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The words “artificial intelligence”, “big data” and “machine learning” are everywhere today, but how many of us can actually explain what these mean? AI has been touted as the authoritative solution to an array of problems spanning industries. But behind this jungle of jargon, the plot seems to be lost.
Instead of explaining the intricacy and nuance of its usage, many companies have simply promoted their AI capabilities in broad, self-congratulatory terms. Not to mention, their marketers have played fast and loose with the technical words.
In truth, AI is not the mother lode of solutions to data processing problems and comes with its own set of shortcomings. But it is a formidable tool to have in today’s ruthlessly competitive business atmosphere.
It supplements non-intelligent computing and the limited ability of traditional data analysis. In lending, especially, AI has been harnessed to –
Make underwriting more accurate,
Make credit decisioning lightning-fast and free from human error,
Prevent and detect fraud, and
Enhance customer support.
In fact, those selling AI also vouched for its ability to weed out biases that have long plagued lending decisions.
AI’s own advantages, coupled with the daunting challenge from big tech to enter the banking space and an overwhelming focus on customer experience accounted for its widespread adoption. As far as business is concerned, these capabilities could translate into better revenues, lower costs and expansion into new markets. AI is all set to open lending up to $1 trillion annually.
Before buying into it, businesses should be able to identify the costs and benefits to derive tangible gains from AI. They must also lay a blueprint for balancing business value with the greater good – of ushering fairness into lending – with the use of AI.
The limitations of AI
Machine learning engines work on large volumes of baseline data fed to them by humans. They detect patterns and relationships among the thousands of data points, training themselves in the skill of prediction. So, the quality and quantity of this data are crucial to their success.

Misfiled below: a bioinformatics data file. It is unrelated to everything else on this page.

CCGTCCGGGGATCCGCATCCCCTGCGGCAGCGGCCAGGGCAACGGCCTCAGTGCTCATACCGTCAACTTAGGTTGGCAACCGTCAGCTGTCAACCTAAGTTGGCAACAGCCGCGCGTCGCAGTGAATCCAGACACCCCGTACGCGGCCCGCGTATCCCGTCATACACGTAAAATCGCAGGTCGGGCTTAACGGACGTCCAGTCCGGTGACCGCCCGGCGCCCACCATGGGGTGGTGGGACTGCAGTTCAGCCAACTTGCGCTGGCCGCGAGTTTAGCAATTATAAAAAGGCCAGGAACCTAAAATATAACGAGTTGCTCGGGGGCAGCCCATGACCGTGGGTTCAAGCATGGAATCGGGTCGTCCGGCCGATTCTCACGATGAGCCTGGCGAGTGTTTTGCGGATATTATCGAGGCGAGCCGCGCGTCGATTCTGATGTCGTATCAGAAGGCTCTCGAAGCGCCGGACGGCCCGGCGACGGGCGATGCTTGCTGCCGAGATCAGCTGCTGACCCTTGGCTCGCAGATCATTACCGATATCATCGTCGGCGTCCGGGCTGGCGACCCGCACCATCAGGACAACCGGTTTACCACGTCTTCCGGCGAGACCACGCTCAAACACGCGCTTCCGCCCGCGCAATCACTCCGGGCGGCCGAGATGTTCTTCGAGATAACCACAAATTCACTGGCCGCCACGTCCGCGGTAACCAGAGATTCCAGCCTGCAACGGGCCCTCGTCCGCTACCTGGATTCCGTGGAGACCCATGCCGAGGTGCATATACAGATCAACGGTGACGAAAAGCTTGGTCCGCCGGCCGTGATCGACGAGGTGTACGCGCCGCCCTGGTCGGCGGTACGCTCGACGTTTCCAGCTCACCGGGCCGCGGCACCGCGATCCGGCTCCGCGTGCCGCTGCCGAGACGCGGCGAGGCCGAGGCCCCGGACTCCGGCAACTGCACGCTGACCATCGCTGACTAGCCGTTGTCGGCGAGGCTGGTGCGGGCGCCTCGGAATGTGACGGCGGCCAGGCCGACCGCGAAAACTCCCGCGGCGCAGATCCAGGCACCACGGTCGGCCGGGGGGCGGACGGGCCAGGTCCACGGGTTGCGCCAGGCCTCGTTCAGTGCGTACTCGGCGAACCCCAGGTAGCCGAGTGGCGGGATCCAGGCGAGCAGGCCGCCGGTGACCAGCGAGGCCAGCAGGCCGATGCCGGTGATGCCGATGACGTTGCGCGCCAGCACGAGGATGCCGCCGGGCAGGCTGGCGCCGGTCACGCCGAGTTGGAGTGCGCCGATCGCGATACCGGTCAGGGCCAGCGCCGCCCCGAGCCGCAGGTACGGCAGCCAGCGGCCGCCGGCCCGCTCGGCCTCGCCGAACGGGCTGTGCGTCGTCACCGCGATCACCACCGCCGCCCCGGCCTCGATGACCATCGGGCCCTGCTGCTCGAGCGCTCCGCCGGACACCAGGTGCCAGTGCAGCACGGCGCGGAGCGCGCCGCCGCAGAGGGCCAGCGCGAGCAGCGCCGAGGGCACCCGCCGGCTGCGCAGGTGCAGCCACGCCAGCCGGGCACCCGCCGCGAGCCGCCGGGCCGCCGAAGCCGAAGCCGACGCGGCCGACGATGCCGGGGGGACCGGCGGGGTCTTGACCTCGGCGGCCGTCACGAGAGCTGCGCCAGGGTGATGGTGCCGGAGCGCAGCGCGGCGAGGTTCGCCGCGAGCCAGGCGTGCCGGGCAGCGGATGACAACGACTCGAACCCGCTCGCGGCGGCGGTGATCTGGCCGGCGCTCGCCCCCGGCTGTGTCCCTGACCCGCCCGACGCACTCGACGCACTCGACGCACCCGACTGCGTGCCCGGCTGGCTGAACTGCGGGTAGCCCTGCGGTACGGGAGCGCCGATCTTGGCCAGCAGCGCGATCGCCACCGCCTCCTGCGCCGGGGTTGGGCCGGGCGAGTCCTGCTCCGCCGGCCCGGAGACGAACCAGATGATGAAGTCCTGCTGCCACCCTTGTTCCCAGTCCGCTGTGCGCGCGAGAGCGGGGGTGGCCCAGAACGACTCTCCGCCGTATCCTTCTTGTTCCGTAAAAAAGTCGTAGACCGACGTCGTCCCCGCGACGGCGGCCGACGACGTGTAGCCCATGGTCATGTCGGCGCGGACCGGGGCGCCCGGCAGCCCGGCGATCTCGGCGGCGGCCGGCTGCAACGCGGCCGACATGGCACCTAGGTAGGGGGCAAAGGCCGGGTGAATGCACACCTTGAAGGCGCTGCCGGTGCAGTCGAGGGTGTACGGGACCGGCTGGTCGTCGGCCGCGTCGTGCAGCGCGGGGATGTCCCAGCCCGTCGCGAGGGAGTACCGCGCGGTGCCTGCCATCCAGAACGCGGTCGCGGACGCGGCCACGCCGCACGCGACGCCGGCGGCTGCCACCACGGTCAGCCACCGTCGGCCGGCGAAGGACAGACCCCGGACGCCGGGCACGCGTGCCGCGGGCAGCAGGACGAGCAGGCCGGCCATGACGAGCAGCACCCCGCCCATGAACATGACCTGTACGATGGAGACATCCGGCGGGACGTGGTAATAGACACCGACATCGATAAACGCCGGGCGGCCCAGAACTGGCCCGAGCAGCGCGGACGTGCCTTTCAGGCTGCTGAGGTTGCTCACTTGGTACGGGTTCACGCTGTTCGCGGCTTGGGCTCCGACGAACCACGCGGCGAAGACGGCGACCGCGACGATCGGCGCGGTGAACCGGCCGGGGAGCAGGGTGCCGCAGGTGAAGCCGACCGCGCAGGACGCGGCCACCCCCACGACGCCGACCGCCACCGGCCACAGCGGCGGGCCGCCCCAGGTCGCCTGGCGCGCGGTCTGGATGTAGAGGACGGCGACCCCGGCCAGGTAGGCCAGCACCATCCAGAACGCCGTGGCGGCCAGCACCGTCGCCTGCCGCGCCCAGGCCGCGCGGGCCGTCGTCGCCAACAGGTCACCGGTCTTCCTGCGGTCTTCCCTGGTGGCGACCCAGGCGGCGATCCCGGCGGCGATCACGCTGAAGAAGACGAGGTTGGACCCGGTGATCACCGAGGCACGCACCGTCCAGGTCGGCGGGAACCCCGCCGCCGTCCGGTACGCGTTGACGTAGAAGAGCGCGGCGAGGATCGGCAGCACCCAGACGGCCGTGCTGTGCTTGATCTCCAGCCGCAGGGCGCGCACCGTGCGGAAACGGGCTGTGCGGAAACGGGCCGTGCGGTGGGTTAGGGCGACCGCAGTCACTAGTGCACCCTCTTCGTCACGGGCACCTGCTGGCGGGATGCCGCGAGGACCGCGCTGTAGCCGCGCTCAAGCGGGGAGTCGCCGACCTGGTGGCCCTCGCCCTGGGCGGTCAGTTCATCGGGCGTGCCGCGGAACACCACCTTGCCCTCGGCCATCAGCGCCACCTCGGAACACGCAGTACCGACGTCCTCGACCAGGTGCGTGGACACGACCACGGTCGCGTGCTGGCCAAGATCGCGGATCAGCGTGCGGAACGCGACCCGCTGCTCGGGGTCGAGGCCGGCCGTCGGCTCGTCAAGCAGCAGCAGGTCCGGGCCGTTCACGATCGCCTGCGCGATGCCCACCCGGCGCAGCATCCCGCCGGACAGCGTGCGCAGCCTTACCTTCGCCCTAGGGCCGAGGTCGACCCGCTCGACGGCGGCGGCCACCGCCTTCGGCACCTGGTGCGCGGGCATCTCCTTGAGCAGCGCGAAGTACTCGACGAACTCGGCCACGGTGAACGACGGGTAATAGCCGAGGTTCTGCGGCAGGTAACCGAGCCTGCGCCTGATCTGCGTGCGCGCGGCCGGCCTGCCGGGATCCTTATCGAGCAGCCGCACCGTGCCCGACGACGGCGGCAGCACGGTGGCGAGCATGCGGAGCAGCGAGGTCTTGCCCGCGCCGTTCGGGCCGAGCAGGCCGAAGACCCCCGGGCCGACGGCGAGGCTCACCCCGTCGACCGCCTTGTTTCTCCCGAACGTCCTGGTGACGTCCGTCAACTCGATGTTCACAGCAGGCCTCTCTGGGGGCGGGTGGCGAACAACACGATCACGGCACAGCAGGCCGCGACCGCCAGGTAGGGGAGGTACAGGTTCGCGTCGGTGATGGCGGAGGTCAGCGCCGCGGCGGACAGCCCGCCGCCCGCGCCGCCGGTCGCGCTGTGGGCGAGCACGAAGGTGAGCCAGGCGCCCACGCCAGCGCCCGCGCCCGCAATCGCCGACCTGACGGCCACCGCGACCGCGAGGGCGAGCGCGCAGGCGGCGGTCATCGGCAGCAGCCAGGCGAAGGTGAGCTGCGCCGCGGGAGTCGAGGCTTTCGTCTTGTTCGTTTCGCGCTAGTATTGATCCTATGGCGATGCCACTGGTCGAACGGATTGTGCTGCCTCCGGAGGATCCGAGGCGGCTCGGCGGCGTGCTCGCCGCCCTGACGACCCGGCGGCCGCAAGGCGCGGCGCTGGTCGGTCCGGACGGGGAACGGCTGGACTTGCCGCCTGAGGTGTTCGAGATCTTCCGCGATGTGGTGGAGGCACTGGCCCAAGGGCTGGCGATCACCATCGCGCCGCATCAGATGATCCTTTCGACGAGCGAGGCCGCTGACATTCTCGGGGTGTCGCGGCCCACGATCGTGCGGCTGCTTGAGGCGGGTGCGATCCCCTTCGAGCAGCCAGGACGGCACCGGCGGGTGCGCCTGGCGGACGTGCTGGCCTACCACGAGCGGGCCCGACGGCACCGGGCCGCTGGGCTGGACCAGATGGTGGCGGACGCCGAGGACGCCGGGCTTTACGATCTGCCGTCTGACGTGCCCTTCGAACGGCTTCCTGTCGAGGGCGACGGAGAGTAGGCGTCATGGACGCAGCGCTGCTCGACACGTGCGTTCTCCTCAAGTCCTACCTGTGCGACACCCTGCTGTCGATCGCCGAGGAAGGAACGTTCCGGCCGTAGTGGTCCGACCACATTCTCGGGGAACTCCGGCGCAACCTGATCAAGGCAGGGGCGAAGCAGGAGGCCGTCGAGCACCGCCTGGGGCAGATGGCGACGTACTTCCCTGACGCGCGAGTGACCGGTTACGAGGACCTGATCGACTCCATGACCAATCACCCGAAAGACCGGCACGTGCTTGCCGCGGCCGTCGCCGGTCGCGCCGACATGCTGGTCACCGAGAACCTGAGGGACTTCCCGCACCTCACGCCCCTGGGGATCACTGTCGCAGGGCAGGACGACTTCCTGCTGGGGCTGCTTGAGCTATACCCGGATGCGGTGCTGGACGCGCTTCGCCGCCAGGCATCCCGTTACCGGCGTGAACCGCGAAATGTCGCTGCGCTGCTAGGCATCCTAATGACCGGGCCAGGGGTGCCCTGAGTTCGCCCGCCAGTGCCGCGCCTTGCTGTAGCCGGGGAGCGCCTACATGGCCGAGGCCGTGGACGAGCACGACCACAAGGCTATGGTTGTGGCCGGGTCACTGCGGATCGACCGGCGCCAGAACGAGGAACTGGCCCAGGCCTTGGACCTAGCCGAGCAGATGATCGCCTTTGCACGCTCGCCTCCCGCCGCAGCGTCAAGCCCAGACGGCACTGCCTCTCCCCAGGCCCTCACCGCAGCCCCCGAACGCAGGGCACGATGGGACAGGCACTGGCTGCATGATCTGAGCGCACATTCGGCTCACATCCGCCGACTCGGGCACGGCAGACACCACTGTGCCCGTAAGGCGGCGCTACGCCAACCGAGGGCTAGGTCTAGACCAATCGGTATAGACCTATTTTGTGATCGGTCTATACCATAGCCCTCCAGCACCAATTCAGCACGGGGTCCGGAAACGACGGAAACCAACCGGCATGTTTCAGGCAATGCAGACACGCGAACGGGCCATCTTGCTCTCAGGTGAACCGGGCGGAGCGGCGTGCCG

Perhaps the most caustic criticism of ML or other AI-based engines - they are only as good as the data being fed to them. If this data retains historical biases around age, gender, religion or others, no matter how efficient the underwriting model, it’ll keep perpetuating the same prejudices.
But lenders can rewire their engines to ignore data points that could impact a borrower’s creditworthiness because of inherent biases. Say, a lender removes gender from consideration while underwriting. The predictive nature of the engine, however, will pick up on the next best proxy for gender. Although unintentional, this results in the same discrimination.
Two solutions emerge – the data can either be scrubbed clean of these biases before it is fed to the engines, or lenders can redesign their models. But correcting the data makes the lender liable to make the process and its rationale transparent. As for altering the underwriting models, the process can be expensive.
Moreover, if a lender eliminates a variable in the interest of fairness, they risk running into a loss.
For example, the race variable is removed from a model. While it is the fair thing to do, loans approved to applicants who are a product of their race’s socio-economic oppression may never be retrieved.
Trade-offs between accuracy, fairness and the business viability of AI models are a stark reality. In their pursuit of fair credit decisioning with AI, lenders can sometimes end up compromising on business value.
Digital lending is a dynamic space. ML models used by digital lenders can degrade over time because actual production data keeps changing from the data used during training.
For example, models designed before the COVID-19 pandemic may have been rendered useless as ensuing job losses affected the repayment ability of large numbers of creditworthy borrowers. Similarly, applicants could find new ways to circumvent the model’s fraud detection capabilities to get illicit loans.